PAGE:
Categorized | Pushback

Northeast Medicaid Issues: Expansion & Mental Health

Wealth Checking

In early December, a judge in Maine denied a request by lame duck Gov. Paul LePage, R-ME, to block the expansion of the Medicaid program

By Al Norman

In early December, a judge in Maine denied a request by lame duck Gov. Paul LePage, R-ME, to block the expansion of the Medicaid program — even though voters in his state approved the health care expansion. The court ruled that the expansion must begin Feb.

On Jan. 1, newly elected Gov. Janet Mills , D-ME will move forward with Medicaid expansion, as she promised in her campaign. Advocates for Medicaid expansion in Maine applauded the court decision, saying that Gov. Mills “will be implementing the law so that it’s done right, and people will get the care that they’re eligible for.”


Maine adopted Medicaid expansion through a ballot initiative in November 2017. The ballot measure required a state plan amendment (SPA) within 90 days and implementation of expansion within 180 days of the measure’s effective date, but Gov. LePage failed to meet the April, 2018 deadline for submitting the SPA. The governor complied with a Maine Supreme Judicial Court order to submit the expansion SPA to the federal government on September 4, 2018. But at the same time, the Governor also sent a letter to the federal government asking Centers for Medicare and Medicaid Services asking them to reject the SPA.

There is no rational explanation for why the outgoing governor worked so hard to deny the will of Maine voters, and to deny health care for the 70,000 Mainers who will gain eligibility when the Medicaid program expands. Under the Affordable Care Act, states have been allowed to expand eligibility for Medicaid since Jan. 1, 2014. Thirty-seven states have expanded Medicaid. Maine is the only state in New England that has not yet expanded its Medicaid program.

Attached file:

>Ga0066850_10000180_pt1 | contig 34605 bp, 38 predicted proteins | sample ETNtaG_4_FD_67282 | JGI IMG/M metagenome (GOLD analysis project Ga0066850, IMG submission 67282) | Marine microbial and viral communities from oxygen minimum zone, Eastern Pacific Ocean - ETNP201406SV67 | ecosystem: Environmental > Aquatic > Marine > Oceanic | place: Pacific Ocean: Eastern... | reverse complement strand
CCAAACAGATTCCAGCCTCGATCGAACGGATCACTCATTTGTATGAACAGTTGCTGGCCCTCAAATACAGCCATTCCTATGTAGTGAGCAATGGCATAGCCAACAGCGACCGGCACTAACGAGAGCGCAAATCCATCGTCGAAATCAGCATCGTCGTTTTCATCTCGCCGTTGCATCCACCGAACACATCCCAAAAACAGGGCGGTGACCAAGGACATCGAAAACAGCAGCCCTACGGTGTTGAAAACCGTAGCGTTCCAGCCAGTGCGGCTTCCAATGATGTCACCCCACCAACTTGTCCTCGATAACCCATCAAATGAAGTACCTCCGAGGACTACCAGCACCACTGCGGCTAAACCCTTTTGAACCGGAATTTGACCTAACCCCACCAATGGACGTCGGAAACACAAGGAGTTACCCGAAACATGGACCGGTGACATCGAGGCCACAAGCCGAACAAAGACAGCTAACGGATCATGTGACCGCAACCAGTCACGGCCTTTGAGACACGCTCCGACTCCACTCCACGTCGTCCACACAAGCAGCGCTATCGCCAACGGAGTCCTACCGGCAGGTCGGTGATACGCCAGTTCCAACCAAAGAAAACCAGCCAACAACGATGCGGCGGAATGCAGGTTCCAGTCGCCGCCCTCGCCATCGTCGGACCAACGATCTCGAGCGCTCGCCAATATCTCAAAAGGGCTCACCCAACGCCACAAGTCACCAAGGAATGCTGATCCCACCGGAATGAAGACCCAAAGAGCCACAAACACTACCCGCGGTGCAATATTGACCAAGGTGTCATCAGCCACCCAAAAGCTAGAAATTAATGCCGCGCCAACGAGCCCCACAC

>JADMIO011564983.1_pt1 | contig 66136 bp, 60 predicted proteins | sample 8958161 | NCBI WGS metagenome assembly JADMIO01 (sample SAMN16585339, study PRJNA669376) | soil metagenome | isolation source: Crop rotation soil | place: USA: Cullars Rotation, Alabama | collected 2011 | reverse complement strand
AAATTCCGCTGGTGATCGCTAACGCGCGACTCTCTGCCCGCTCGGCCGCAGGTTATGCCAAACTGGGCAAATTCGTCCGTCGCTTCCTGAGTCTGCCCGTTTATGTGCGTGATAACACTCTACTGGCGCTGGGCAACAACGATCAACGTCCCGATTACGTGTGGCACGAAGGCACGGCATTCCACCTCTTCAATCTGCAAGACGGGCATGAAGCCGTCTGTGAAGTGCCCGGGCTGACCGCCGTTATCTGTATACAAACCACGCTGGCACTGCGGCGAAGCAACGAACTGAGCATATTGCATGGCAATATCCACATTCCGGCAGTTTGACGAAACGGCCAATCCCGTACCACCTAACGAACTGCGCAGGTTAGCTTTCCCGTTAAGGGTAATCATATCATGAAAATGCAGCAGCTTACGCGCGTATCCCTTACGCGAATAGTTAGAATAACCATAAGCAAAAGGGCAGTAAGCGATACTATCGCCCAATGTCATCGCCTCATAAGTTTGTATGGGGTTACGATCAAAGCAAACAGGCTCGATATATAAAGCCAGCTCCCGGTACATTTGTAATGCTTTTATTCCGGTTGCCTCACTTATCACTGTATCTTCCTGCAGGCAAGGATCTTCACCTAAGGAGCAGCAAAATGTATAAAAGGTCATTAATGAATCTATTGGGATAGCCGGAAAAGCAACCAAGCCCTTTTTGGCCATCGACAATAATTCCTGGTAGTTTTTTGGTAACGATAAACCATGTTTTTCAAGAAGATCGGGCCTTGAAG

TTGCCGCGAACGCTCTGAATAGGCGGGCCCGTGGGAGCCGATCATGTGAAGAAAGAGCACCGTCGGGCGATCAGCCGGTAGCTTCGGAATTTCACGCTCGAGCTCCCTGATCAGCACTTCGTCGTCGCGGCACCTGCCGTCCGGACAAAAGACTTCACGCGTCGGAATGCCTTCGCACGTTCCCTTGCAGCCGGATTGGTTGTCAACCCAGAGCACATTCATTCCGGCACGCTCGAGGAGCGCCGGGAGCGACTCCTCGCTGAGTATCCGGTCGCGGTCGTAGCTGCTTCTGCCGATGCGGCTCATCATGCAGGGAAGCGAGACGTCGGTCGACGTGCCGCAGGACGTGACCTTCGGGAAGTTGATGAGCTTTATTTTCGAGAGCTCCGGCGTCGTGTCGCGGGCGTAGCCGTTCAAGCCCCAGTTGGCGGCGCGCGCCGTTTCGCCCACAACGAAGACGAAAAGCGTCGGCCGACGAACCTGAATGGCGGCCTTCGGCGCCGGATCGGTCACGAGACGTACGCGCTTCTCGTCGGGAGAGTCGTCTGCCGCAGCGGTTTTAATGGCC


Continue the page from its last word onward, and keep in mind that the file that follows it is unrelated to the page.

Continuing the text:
Mental Health Void

A new survey by the Blue Cross Blue Shield of Massachusetts Foundation found that 39 percent of those seeking mental health treatment went without care. One problem was finding a provider who was willing to accept Medicaid payment. According to a Boston Globearticle, “Massachusetts has more mental health care providers per capita than any other state, more psychiatrists than anywhere else but Washington, D.C — yet only about half accept payment from the state and federal Medicaid program,” because these programs “don’t pay enough to practitioners.”

The Baker administration told the Globe“that Medicaid is increasing fees to mental health providers by $100 million between 2016 and 2020.” One provider complained,“For a clinic to have a doctor on staff to see patients on a regular basis, the rates don’t cover their time.’’

Over the years, the issue of inadequate mental health services for older people has not changed much. Twelve years ago, I testified in Boston at a Mental Health & Aging hearing. “Neither Medicare nor Medicaid are good at providing mental health services in the homes of disabled older people,” I said. “As one licensed therapist who works out of a hospital told me, ‘My hospital absolutely forbids me from going on a home visit, because it’s a money loser.’ Medicare payments alone only cover 50 percent of the approved rate, leaving the consumer with a large copayment, and the practitioner with a rate inadequate to cover the cost of making a home visit. Medicaid will cover the 50 percent copayment for low-income seniors, but we still can’t get mental health supports into a senior’s home. We have been told that MassHealth will pay for medically necessary services in a home setting on an ‘intermittent basis’ only if the member has difficulty accessing services at a clinic.”

“If we fail to address the mental health needs of our older citizens on MassHealth in the community, we will see them eventually in an institution,” I testified. “We must begin to put in place a better mental health system for elders on MassHealth, or we will continue to segregate these people from the community, based on a mental health disability, and deny them their civil right to care in the least restrictive setting.”

Finding a mental health counselor in the home of the elderly seems to be as rare as finding a unicorn in their bathtub. By default, many elders with mental health problems find themselves in a nursing home.

Al Norman worked in the aging field in Massachusetts as a lobbyist and advocate for 38 years. He can be reached at:

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